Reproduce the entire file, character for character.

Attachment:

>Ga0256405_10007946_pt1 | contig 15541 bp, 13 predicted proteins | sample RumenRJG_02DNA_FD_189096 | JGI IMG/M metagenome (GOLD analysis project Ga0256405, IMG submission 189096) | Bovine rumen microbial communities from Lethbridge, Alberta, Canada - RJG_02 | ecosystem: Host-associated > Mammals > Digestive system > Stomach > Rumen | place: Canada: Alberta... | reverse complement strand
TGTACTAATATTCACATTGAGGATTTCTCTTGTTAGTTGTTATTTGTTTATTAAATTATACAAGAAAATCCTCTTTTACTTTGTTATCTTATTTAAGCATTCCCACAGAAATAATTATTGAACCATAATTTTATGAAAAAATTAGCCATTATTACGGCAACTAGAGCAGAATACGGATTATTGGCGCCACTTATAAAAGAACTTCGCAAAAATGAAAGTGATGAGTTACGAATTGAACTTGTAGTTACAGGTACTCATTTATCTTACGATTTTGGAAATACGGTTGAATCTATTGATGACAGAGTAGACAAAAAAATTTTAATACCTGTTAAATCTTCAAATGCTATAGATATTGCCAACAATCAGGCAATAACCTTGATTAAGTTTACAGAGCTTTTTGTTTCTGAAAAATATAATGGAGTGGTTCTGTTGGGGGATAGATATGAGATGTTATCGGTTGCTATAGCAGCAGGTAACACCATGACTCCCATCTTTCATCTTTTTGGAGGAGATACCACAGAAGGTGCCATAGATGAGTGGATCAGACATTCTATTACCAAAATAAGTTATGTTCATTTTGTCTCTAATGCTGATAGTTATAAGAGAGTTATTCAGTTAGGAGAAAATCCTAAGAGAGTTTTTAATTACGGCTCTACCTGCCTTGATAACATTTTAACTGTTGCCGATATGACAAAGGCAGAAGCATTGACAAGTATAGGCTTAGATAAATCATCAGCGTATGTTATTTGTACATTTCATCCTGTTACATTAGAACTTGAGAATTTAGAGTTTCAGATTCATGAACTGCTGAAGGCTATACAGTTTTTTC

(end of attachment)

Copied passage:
>Ga0256405_10007946_pt1 | contig 15541 bp, 13 predicted proteins | sample RumenRJG_02DNA_FD_189096 | JGI IMG/M metagenome (GOLD analysis project Ga0256405, IMG submission 189096) | Bovine rumen microbial communities from Lethbridge, Alberta, Canada - RJG_02 | ecosystem: Host-associated > Mammals > Digestive system > Stomach > Rumen | place: Canada: Alberta... | reverse complement strand
TGTACTAATATTCACATTGAGGATTTCTCTTGTTAGTTGTTATTTGTTTATTAAATTATACAAGAAAATCCTCTTTTACTTTGTTATCTTATTTAAGCATTCCCACAGAAATAATTATTGAACCATAATTTTATGAAAAAATTAGCCATTATTACGGCAACTAGAGCAGAATACGGATTATTGGCGCCACTTATAAAAGAACTTCGCAAAAATGAAAGTGATGAGTTACGAATTGAACTTGTAGTTACAGGTACTCATTTATCTTACGATTTTGGAAATACGGTTGAATCTATTGATGACAGAGTAGACAAAAAAATTTTAATACCTGTTAAATCTTCAAATGCTATAGATATTGCCAACAATCAGGCAATAACCTTGATTAAGTTTACAGAGCTTTTTGTTTCTGAAAAATATAATGGAGTGGTTCTGTTGGGGGATAGATATGAGATGTTATCGGTTGCTATAGCAGCAGGTAACACCATGACTCCCATCTTTCATCTTTTTGGAGGAGATACCACAGAAGGTGCCATAGATGAGTGGATCAGACATTCTATTACCAAAATAAGTTATGTTCATTTTGTCTCTAATGCTGATAGTTATAAGAGAGTTATTCAGTTAGGAGAAAATCCTAAGAGAGTTTTTAATTACGGCTCTACCTGCCTTGATAACATTTTAACTGTTGCCGATATGACAAAGGCAGAAGCATTGACAAGTATAGGCTTAGATAAATCATCAGCGTATGTTATTTGTACATTTCATCCTGTTACATTAGAACTTGAGAATTTAGAGTTTCAGATTCATGAACTGCTGAAGGCTATACAGTTTTTTC